The seminal academic criticism of dollar cost averaging on many specifications of economic conditions is A Note on the Suboptimality of Dollar-Cost Averaging as an Investment Policy (Constantinides (1979)). You might also be interested in these papers:
Dollar Cost Averaging is an investment system that is widely advocated
by brokerage firms and mutual funds. In its best known form, an
investor seeking to put a lump sum into risky assets is counseled to
invest the money over a period of time in equal installments in order
to avoid the devastating effect of a market fall immediately after a
single, lump-sum investment. Using graphical analysis, historical
stock market returns, and Monte Carlo simulations, this article
demonstrates that no such benefit accrues to a Dollar Cost Averaging
Strategy. Two alternative strategies, optimal rebalancing and buy and
hold achieve better performance in all three analyses.
Nobody gains from dollar cost averaging analytical, numerical and empirical results (Knight and Mandell (1993))
Some studies find the dollar-cost averaging investment strategy to be
sub-optimal using a traditional Sharpe ratio performance ranking
metric. Using both the Sortino ratio and the Upside Potential ratio,
we empirically test four investment strategies for alternative asset
investments. We find the relative ranking of dollar-cost averaging
remains inferior to alternative investment strategies. (JEL G1, G11,
An empirical examination of the effectiveness of dollar-cost averaging using downside risk performance measures (Leggio and Lien (2003))
The widespread practice of dollar-cost averaging (DCA) amongst the
investing public, has puzzled most financial economists, ever since
Constantinides demonstrated the dynamic inefficiency of this
strategy under very general conditions. This enduring phenomena has
forced researchers, such as Statman , to suggest behavioral
explanations for DCA's popularity, predicated on the prospect theory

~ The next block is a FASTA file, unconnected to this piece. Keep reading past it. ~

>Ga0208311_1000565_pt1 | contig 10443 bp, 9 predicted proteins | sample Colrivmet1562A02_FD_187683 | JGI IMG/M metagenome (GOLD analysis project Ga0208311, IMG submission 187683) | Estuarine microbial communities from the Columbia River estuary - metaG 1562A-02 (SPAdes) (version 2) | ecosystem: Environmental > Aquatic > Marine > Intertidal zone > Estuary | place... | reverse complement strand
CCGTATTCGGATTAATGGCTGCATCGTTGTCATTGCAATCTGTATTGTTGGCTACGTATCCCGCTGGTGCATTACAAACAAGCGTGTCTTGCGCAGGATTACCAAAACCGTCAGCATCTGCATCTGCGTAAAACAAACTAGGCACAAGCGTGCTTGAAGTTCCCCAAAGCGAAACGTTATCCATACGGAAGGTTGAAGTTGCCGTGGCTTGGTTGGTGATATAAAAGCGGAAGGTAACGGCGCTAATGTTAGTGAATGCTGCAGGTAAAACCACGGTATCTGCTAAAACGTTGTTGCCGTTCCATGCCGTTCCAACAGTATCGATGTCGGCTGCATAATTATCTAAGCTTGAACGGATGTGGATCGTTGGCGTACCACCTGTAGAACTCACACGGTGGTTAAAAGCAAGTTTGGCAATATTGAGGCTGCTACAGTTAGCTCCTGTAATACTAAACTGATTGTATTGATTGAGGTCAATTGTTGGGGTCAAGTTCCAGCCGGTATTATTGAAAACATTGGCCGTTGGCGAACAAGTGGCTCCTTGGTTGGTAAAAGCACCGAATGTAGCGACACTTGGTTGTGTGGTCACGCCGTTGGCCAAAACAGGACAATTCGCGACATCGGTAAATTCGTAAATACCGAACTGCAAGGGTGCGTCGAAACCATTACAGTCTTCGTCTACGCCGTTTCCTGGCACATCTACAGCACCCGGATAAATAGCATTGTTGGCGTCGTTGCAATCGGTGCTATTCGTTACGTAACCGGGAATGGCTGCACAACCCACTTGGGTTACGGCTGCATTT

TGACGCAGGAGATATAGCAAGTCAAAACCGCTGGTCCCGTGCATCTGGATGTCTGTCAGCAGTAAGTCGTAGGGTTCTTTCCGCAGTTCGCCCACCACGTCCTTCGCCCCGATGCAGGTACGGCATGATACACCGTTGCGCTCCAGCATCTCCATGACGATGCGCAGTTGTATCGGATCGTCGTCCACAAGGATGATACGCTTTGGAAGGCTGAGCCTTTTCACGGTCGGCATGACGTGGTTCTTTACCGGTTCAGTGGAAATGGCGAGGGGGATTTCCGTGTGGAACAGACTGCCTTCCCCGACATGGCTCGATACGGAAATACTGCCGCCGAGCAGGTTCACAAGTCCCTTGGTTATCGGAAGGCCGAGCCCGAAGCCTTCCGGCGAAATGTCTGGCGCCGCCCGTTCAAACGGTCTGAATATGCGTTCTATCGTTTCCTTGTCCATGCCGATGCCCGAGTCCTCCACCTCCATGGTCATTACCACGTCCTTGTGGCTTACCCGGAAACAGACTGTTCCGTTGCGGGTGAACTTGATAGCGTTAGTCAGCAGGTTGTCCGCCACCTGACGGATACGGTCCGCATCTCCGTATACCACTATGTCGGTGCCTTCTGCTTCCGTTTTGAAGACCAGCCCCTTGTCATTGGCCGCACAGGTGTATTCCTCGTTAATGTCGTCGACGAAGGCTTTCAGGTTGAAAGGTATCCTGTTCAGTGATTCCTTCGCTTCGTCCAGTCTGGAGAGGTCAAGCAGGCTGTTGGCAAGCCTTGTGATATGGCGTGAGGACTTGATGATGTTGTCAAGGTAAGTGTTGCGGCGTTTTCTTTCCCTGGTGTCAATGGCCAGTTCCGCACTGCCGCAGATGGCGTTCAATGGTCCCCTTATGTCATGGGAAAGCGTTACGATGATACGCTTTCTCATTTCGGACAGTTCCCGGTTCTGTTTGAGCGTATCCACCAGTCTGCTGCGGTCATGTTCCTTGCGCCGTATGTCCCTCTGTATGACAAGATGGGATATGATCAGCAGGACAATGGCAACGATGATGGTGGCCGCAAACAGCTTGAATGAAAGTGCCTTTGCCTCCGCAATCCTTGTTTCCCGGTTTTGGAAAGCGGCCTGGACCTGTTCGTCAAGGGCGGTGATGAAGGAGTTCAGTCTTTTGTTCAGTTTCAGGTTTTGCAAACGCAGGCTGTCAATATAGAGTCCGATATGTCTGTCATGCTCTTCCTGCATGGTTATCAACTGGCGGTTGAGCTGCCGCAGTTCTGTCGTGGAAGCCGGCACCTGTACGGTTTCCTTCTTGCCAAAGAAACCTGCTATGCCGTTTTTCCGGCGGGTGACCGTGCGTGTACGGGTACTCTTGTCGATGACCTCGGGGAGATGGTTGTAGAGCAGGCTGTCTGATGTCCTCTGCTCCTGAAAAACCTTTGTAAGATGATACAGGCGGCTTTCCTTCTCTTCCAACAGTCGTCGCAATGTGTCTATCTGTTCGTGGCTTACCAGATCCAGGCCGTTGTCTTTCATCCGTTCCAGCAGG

of Kahneman and Tversky .
In this paper we reexamine the payoff structure of DCA via
continuous-time financial mathematics and then ask the question: Is it
possible to reconcile the theory and practice of dollar-cost
To answer this question, we take a slightly different approach to the
issue by using the tools of stochastic calculus and Brownian bridges.
We demonstrate that engaging in a dollar-cost averaging strategy is
akin to purchasing a zero strike arithmetic Asian option on the
underlying security. In other words, people who engage in dollar-cost
averaging are implicitly purchasing a path-dependent contingent claim.
We then prove that the expected return from this exotic option — i.e.
the DCA strategy — conditional on knowing the final value of the
security will uniformly exceed the return from the underlying security
for all sufficiently large volatilities.
This leads us to argue that investors may be dollar-cost averaging
because they have "target prices" for the underlying asset price. The
strategy of dollar-cost averaging would then exceed the returns from
lump-sum investing, based on their subjective conditional expectation.
In fact, the more volatile the underlying security, the greater is the
benefit to dollar-cost averaging — conditional on knowing the final
value — which is consistent with common practice.
A CONTINUOUS-TIME REEXAMINATION OF DOLLAR-COST AVERAGING (MILEVSKY and POSNER (2003))
Dollar Cost Averaging is a strategy for purchasing equity securities
that is widely recommended by professional investment advisors and
commentators, but which has been virtually ignored by academic
theorists and textbook writers. In this paper we explore whether the
strategy is but another instance of irrational behavior by individual
investors, or whether it is an investment heuristic that has survival
value in an environment in which security prices exhibit mean
reversion behavior that has only belatedly been recognized by academic
theorists. Our evidence supports the view that the uninformed
individual investors who follow this strategy in purchasing individual
stocks to add to an existing portfolio are better off than if they
followed the ‘rational’ strategies traditionally recommended by
Dollar Cost Averaging (Brennan, Li and Torous (2005))